Germanlicence trader Intertainment has settled its longstanding legal battle withElie Samaha, former chief executive of Franchise Pictures, and productioncompany Sidonian Holdings (formerly Glickson Investments International).
TheMunich-based company had been forced into insolvency after failing to recoupdamages of $121.7m awarded by a court against Samaha, Franchise Pictures andSidonian and 15 further production companies in 2004.
The USFederal Court found Samaha and Franchise guilty of fraudently inflating budgetson a slate of films.
Intertainment-which was taken over by Kinowelt in May - will now receive $3m from the twocompanies to be paid in two instalments by mid-December.
Itwill also take ownership of around 100 film production or film distributioncontrolled by Samaha before August 18, 2004.
"Thevalue of this interest cannot be determined at present as third parties havealso claimed ownership rights in several of these companies; FranchisePictures' restructuring manager is among the claimants. In addition, several ofthese production companies have filed for bankruptcy," the company notedin a communique.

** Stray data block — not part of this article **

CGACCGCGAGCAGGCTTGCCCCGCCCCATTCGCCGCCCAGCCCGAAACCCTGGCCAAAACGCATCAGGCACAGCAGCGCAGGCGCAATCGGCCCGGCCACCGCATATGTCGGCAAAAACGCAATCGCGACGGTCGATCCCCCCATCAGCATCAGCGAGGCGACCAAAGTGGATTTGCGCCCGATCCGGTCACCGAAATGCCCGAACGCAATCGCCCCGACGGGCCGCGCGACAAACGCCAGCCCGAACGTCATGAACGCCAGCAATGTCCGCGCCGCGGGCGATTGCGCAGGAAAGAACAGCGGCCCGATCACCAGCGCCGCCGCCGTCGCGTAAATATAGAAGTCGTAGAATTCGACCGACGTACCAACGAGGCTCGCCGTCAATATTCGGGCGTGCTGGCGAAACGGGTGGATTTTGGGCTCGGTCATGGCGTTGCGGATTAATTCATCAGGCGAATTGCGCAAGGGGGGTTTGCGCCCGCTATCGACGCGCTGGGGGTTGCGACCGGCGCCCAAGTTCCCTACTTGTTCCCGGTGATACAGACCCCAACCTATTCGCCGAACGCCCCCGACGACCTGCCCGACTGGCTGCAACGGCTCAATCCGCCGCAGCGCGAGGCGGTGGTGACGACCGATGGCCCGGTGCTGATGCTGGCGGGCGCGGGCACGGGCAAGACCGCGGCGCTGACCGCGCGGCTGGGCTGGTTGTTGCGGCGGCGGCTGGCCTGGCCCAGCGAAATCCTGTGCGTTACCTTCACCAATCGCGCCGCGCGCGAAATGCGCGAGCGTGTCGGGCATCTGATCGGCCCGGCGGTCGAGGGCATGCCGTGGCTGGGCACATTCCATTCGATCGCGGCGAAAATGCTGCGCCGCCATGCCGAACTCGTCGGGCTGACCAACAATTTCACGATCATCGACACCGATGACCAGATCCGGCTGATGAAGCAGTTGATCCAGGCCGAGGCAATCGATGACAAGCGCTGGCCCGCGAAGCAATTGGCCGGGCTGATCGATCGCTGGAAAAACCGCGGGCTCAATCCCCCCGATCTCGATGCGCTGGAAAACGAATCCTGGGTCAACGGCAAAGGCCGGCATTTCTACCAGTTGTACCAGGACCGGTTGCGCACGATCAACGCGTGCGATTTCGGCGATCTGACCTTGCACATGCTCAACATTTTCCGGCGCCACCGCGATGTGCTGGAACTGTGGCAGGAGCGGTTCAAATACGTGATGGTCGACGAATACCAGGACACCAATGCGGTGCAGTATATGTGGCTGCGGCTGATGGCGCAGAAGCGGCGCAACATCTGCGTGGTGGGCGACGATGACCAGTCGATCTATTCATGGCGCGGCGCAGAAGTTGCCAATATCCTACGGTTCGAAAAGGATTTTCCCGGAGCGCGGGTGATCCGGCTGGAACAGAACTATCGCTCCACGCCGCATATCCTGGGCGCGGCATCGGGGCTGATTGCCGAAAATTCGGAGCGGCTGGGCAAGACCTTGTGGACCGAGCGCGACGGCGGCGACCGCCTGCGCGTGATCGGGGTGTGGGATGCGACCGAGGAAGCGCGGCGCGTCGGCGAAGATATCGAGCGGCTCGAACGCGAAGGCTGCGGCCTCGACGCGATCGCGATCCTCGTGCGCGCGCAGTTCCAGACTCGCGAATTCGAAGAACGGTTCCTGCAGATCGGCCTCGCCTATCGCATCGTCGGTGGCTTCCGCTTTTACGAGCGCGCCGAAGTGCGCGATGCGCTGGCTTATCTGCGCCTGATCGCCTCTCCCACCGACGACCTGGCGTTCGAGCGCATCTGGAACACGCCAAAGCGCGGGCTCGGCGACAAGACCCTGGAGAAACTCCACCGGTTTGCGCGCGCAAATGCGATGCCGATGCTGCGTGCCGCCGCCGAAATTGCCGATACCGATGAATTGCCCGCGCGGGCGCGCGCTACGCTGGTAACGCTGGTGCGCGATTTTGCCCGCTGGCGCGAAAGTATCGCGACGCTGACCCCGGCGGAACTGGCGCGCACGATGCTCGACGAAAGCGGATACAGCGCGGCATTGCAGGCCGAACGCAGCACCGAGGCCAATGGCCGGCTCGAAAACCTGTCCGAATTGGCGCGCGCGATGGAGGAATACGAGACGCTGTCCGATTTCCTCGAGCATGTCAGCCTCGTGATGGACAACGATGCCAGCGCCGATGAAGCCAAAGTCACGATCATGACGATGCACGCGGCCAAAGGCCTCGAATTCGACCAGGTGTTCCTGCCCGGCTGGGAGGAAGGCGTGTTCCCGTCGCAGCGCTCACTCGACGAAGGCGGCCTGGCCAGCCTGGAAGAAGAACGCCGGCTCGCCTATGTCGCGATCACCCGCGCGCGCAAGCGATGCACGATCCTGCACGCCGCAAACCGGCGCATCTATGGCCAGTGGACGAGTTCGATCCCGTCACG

Allfurther claims from the summer 2004 judgement against Samaha and Sidonian havebeen waived.
Following its acquisition of a 50.5% of Intertainment, Kinowelt's co-founder Michael Koelmel announced his company would "single-mindedly" pursue the claims from the lawsuit against Franchise Pictures.
Koelmel said his company would initially concentrate its energies on reviving Intertainment's license trading operations since it holds the European rights to such attractive library titles as Nine And A Half Yards and The Art Of War.